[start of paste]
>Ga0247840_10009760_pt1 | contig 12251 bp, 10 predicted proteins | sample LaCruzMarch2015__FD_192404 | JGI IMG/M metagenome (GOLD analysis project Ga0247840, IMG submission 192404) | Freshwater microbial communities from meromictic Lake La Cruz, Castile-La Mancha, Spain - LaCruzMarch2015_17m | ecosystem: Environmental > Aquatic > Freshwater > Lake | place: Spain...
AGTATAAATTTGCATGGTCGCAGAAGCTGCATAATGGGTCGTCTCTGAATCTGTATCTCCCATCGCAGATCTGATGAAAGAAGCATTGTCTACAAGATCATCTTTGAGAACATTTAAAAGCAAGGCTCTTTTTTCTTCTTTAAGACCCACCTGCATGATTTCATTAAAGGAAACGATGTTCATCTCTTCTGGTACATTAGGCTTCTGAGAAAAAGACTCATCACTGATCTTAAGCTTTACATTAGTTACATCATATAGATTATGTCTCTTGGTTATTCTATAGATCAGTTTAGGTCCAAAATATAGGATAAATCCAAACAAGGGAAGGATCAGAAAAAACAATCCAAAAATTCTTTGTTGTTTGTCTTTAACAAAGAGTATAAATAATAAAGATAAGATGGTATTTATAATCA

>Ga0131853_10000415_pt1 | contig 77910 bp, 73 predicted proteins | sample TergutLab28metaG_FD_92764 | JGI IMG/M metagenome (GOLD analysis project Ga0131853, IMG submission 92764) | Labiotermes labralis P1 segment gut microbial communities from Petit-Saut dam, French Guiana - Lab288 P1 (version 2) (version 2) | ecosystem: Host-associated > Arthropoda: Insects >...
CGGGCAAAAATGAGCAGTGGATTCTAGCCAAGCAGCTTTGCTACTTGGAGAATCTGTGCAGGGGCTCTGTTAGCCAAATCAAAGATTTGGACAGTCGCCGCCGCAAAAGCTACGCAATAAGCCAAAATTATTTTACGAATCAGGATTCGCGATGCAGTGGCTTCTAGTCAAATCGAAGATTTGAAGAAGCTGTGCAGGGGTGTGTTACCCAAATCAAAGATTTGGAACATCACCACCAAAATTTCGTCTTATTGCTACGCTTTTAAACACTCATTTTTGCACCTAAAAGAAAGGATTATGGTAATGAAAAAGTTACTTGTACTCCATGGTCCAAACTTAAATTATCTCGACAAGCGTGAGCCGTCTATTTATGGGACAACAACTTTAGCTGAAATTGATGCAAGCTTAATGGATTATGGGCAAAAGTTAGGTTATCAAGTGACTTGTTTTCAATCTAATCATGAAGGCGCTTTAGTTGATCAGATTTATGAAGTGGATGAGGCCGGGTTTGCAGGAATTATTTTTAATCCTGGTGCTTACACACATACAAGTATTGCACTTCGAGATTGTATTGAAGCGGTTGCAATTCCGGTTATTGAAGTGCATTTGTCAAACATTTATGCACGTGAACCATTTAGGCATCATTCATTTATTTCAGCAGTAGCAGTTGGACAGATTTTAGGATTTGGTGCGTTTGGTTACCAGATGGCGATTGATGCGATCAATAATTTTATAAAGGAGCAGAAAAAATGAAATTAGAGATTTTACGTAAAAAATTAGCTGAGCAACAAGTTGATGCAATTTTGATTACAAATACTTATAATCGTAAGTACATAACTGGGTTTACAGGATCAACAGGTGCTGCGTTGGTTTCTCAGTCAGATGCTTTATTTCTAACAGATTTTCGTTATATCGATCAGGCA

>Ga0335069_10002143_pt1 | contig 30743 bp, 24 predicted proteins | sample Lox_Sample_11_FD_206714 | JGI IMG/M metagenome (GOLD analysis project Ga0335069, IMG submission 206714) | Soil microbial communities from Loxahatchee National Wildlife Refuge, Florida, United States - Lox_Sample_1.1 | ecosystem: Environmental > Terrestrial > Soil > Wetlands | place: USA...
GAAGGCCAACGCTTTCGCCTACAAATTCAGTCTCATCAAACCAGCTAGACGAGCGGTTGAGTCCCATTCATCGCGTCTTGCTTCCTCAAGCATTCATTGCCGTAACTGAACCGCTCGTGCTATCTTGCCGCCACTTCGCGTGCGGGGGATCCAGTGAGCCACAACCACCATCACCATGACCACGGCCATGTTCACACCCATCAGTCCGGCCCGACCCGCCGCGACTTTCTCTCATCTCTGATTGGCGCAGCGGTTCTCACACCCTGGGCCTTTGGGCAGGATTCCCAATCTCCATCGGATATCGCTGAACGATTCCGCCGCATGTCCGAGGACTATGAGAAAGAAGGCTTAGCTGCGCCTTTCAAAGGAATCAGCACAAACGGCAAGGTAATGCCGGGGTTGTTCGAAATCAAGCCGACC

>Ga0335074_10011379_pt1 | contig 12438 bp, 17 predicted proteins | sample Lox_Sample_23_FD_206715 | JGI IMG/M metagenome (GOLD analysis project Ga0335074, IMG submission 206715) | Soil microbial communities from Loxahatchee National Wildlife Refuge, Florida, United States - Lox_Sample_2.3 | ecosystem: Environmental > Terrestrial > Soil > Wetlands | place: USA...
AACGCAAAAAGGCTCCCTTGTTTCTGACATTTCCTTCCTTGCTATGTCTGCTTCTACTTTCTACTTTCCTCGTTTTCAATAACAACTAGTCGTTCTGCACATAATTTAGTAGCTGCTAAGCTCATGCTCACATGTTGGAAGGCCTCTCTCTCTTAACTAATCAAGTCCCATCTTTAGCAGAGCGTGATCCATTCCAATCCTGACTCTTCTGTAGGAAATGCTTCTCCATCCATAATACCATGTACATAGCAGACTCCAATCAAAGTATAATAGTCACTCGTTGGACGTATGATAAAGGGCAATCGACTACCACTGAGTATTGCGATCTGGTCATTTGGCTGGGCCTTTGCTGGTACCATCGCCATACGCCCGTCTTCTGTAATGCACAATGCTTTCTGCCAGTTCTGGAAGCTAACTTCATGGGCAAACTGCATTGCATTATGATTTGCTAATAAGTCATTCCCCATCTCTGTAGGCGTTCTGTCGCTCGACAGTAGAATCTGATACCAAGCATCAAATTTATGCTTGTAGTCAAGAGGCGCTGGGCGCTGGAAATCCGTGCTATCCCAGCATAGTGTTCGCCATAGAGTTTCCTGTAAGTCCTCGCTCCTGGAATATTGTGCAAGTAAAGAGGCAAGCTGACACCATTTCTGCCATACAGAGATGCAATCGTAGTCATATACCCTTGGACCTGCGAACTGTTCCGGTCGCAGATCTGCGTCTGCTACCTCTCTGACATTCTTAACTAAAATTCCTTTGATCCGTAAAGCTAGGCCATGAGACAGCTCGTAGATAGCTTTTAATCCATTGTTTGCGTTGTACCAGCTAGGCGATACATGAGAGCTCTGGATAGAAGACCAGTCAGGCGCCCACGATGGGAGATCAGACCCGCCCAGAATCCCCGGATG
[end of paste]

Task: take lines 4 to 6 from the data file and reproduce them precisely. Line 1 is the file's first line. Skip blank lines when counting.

CGGGCAAAAATGAGCAGTGGATTCTAGCCAAGCAGCTTTGCTACTTGGAGAATCTGTGCAGGGGCTCTGTTAGCCAAATCAAAGATTTGGACAGTCGCCGCCGCAAAAGCTACGCAATAAGCCAAAATTATTTTACGAATCAGGATTCGCGATGCAGTGGCTTCTAGTCAAATCGAAGATTTGAAGAAGCTGTGCAGGGGTGTGTTACCCAAATCAAAGATTTGGAACATCACCACCAAAATTTCGTCTTATTGCTACGCTTTTAAACACTCATTTTTGCACCTAAAAGAAAGGATTATGGTAATGAAAAAGTTACTTGTACTCCATGGTCCAAACTTAAATTATCTCGACAAGCGTGAGCCGTCTATTTATGGGACAACAACTTTAGCTGAAATTGATGCAAGCTTAATGGATTATGGGCAAAAGTTAGGTTATCAAGTGACTTGTTTTCAATCTAATCATGAAGGCGCTTTAGTTGATCAGATTTATGAAGTGGATGAGGCCGGGTTTGCAGGAATTATTTTTAATCCTGGTGCTTACACACATACAAGTATTGCACTTCGAGATTGTATTGAAGCGGTTGCAATTCCGGTTATTGAAGTGCATTTGTCAAACATTTATGCACGTGAACCATTTAGGCATCATTCATTTATTTCAGCAGTAGCAGTTGGACAGATTTTAGGATTTGGTGCGTTTGGTTACCAGATGGCGATTGATGCGATCAATAATTTTATAAAGGAGCAGAAAAAATGAAATTAGAGATTTTACGTAAAAAATTAGCTGAGCAACAAGTTGATGCAATTTTGATTACAAATACTTATAATCGTAAGTACATAACTGGGTTTACAGGATCAACAGGTGCTGCGTTGGTTTCTCAGTCAGATGCTTTATTTCTAACAGATTTTCGTTATATCGATCAGGCA

>Ga0335069_10002143_pt1 | contig 30743 bp, 24 predicted proteins | sample Lox_Sample_11_FD_206714 | JGI IMG/M metagenome (GOLD analysis project Ga0335069, IMG submission 206714) | Soil microbial communities from Loxahatchee National Wildlife Refuge, Florida, United States - Lox_Sample_1.1 | ecosystem: Environmental > Terrestrial > Soil > Wetlands | place: USA...
GAAGGCCAACGCTTTCGCCTACAAATTCAGTCTCATCAAACCAGCTAGACGAGCGGTTGAGTCCCATTCATCGCGTCTTGCTTCCTCAAGCATTCATTGCCGTAACTGAACCGCTCGTGCTATCTTGCCGCCACTTCGCGTGCGGGGGATCCAGTGAGCCACAACCACCATCACCATGACCACGGCCATGTTCACACCCATCAGTCCGGCCCGACCCGCCGCGACTTTCTCTCATCTCTGATTGGCGCAGCGGTTCTCACACCCTGGGCCTTTGGGCAGGATTCCCAATCTCCATCGGATATCGCTGAACGATTCCGCCGCATGTCCGAGGACTATGAGAAAGAAGGCTTAGCTGCGCCTTTCAAAGGAATCAGCACAAACGGCAAGGTAATGCCGGGGTTGTTCGAAATCAAGCCGACC